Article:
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PUTTING THINGS RIGHT

Fixing mistakes that affect you

We're putting things right for both our current and former customers, where things haven’t gone to plan. In many cases, this may mean we need to make a payment to you. Here’s some general information about what to expect if you’ve been affected.

How we put things right

Firstly, we sincerely apologise if you’ve been affected by an issue we’ve had or a banking error we’ve made.
 

We know you expect high quality financial products and services from us. Unfortunately, in some cases mistakes happen that may affect you and this may mean a bank refund is owed to you.
 

We own mistakes we’ve made and want to put things right as quickly and fairly as possible for you. We call this remediation. We’re also further improving how we do things to reduce the risk of banking errors happening.
 

Here’s what you can expect if we find an error affecting you:
 

  • We’ll fix the problem to stop more customers being affected.
  • We’ll contact you if you’ve been affected by it – usually by letter, email or notification through your Westpac App or Online inbox.
  • We’ll explain the error to you.
  • We’ll refund any money we owe you as quickly as possible.  
     

Often, the errors we identify may mean a refund is due to a group of customers with a specific type of account. On other occasions, if we find an error, we might need to review individual customer accounts to see if - and how – a customer has been impacted.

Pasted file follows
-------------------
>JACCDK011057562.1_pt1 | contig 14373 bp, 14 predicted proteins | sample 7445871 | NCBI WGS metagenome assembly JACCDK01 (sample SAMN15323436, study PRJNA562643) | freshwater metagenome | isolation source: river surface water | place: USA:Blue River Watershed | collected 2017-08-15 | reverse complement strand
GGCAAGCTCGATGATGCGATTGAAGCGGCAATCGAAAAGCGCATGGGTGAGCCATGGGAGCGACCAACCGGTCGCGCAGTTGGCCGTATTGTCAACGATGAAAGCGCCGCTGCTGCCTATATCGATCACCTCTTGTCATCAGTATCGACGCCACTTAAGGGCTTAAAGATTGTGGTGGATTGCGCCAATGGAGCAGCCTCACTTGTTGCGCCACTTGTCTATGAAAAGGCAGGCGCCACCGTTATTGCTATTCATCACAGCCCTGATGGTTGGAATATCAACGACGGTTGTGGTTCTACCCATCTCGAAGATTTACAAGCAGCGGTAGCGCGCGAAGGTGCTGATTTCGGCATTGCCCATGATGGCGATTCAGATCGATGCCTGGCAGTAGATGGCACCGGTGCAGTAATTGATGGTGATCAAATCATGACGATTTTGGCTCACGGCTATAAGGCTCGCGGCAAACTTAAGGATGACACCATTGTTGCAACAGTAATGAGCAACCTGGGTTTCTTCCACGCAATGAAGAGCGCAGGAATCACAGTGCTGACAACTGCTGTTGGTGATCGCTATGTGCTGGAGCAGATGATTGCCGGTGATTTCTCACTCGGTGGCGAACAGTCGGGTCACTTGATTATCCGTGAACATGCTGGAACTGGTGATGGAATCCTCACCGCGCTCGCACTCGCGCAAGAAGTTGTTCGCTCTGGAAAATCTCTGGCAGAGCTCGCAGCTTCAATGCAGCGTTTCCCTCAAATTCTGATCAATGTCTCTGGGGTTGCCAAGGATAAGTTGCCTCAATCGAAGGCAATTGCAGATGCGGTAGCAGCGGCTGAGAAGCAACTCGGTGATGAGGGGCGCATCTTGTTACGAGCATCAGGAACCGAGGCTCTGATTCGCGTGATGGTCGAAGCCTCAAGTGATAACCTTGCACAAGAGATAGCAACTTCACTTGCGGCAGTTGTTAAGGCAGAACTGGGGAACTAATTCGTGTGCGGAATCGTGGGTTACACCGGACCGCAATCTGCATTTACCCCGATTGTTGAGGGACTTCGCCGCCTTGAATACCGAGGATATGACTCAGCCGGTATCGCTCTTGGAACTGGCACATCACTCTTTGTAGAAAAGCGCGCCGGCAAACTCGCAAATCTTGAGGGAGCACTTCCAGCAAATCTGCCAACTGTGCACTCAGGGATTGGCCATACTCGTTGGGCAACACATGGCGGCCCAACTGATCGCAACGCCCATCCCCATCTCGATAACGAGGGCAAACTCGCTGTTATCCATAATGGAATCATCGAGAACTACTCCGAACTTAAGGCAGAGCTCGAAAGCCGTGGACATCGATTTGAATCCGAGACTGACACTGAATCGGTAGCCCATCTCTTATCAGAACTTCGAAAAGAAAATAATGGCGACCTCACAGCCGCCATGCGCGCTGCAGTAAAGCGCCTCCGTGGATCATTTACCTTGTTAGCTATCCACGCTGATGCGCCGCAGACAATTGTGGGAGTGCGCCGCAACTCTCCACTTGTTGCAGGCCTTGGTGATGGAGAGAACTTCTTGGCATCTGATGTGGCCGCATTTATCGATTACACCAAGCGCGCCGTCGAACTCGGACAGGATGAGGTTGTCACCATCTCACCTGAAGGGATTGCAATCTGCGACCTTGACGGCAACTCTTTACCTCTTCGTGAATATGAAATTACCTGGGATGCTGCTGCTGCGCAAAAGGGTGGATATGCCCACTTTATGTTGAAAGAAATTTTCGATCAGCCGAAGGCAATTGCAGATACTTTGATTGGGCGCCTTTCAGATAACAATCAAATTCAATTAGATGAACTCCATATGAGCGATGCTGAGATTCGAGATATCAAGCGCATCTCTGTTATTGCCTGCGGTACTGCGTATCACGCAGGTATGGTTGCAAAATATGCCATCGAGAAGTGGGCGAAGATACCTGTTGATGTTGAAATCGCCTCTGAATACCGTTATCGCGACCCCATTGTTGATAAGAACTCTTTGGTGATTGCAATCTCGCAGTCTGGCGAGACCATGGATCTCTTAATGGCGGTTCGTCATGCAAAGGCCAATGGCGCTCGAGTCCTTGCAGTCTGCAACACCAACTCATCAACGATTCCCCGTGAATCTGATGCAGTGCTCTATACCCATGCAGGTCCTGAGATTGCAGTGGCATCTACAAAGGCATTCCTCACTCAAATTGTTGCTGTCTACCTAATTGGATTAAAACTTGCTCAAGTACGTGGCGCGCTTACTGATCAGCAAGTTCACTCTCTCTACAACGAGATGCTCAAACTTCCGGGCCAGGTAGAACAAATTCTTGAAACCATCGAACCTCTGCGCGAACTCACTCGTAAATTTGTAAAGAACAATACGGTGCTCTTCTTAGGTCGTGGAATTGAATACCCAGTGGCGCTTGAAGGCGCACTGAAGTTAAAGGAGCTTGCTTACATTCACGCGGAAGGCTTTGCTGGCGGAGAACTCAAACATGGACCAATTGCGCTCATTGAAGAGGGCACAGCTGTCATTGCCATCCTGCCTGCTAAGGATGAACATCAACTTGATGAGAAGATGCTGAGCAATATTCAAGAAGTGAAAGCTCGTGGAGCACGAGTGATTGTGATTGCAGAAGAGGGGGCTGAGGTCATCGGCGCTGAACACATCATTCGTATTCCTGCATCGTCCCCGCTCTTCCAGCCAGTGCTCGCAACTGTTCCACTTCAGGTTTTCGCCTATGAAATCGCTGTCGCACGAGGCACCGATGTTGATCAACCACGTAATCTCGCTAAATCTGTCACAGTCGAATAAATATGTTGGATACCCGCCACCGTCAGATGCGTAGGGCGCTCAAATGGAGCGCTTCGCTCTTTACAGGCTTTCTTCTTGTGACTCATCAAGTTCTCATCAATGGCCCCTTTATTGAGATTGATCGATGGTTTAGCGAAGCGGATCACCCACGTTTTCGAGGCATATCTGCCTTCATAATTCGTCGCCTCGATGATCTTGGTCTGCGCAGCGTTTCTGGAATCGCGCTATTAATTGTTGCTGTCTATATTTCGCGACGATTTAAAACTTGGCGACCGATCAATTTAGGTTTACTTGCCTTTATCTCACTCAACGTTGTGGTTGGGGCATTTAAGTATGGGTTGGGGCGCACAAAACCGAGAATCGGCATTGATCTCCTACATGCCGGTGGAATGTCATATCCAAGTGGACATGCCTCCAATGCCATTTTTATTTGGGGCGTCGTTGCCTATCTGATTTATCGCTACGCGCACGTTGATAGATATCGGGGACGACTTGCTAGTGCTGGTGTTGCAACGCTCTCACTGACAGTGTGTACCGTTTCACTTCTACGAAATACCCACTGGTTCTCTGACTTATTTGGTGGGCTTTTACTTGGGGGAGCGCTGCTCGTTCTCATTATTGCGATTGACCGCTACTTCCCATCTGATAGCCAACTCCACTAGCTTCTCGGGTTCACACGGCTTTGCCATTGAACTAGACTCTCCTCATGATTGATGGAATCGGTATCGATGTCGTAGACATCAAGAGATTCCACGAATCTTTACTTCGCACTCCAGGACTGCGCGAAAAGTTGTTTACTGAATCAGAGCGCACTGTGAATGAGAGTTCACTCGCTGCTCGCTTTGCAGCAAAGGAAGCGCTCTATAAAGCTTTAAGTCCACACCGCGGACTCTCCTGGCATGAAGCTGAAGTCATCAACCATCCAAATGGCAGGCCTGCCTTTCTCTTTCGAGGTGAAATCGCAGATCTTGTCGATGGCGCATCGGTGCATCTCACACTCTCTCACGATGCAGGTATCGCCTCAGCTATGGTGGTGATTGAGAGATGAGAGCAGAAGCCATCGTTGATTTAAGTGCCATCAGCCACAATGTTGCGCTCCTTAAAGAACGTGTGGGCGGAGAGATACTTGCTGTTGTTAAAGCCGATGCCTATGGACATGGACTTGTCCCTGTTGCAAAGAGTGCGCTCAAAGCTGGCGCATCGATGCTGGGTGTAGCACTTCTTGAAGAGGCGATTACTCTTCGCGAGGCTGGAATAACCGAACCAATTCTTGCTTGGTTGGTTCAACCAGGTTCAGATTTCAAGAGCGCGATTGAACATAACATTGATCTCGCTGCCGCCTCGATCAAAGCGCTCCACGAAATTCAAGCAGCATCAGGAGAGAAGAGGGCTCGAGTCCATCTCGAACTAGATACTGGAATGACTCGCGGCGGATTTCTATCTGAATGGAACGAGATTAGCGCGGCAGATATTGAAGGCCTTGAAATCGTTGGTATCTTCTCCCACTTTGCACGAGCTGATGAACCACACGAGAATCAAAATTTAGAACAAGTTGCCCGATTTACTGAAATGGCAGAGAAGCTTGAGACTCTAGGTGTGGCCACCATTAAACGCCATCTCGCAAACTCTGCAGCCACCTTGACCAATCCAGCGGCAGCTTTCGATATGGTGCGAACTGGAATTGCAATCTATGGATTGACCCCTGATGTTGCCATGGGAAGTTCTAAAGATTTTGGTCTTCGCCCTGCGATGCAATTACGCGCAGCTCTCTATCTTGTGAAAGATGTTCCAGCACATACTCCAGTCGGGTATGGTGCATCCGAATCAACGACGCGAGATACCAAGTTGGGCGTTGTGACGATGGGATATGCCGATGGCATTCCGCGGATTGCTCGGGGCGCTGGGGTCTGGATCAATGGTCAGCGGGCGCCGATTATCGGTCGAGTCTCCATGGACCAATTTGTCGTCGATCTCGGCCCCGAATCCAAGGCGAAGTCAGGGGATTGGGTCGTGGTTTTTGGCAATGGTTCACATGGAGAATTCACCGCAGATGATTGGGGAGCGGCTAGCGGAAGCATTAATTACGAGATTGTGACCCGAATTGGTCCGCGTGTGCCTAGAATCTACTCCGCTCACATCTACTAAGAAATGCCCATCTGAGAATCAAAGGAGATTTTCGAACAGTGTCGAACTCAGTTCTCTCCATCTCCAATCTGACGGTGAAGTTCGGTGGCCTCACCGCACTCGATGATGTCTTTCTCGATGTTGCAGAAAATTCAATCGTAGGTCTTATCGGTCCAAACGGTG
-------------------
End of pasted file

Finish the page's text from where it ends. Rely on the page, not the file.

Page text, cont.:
What guides our remediation work?

To manage and respond to customer complaints and any banking errors we’ve made, we use our FAIRGO Principles as our guide.
 

FAIRGO stands for Fairness, Action, Integrity, Respect, Genuine and Open. (Read more about our FAIRGO Principles.)

Will I be contacted if I’m owed a refund?

The short answer is yes. You’ll receive an email, letter, or a notification through Online Banking about the mistake we're fixing and if a payment is due or has been paid to you. Sometimes, we'll follow up by telephone or SMS, especially where we need information before we can make account payments.
 

Sometimes, when we’re looking into a mistake that may have affected your account, we’ll write to you to explain what is happening. We will follow up with another letter to let you know about the outcome and if a payment is owing.

FAQs

We’ll never send you email or SMS attachments with links asking you to verify your identity, provide your accounts or login details. Please do not respond or click on any links or attachments that might appear to be from us. Read about the latest scams and security threats.

Only some types of account payments and refunds will affect your tax returns. If this is the case, we’ll tell you about this in the letter sent to you and might also suggest you talk to your tax advisor.
 

The Australian Tax Office also provides general information for people who have received a refund from a bank remediation.

If you have any questions or concerns about a remediation letter or email you’ve received, don't hesitate to contact our Customer Care team who are ready to help. Their telephone and email contact details are on the remediation letter we sent to you.
 

Or you can get in contact with us by:
 

  • calling 132 032 – 8am – 8pm, 7 days a week from anywhere in Australia;
  • visiting any of our branches in person;
  • going online at Westpac – using our secure feedback form to provide feedback, share your suggestions, or make a complaint;
  • writing to us at Reply Paid 5265, Sydney NSW 2001.

If you’re not satisfied with our response or handling of your complaint, you can contact the external dispute resolution scheme, the Australian Financial Complaints Authority (AFCA) on 1800 931 678.
 

AFCA is not part of Westpac and provides a free and independent service to resolve complaints by consumers and small businesses about financial firms (e.g. banks), where that complaint falls within AFCA’s terms of reference.
 

If you decide to contact AFCA, we recommend you make contact within six months from the date of your letter, as time limits can apply. To find out more about time limits, visit AFCA.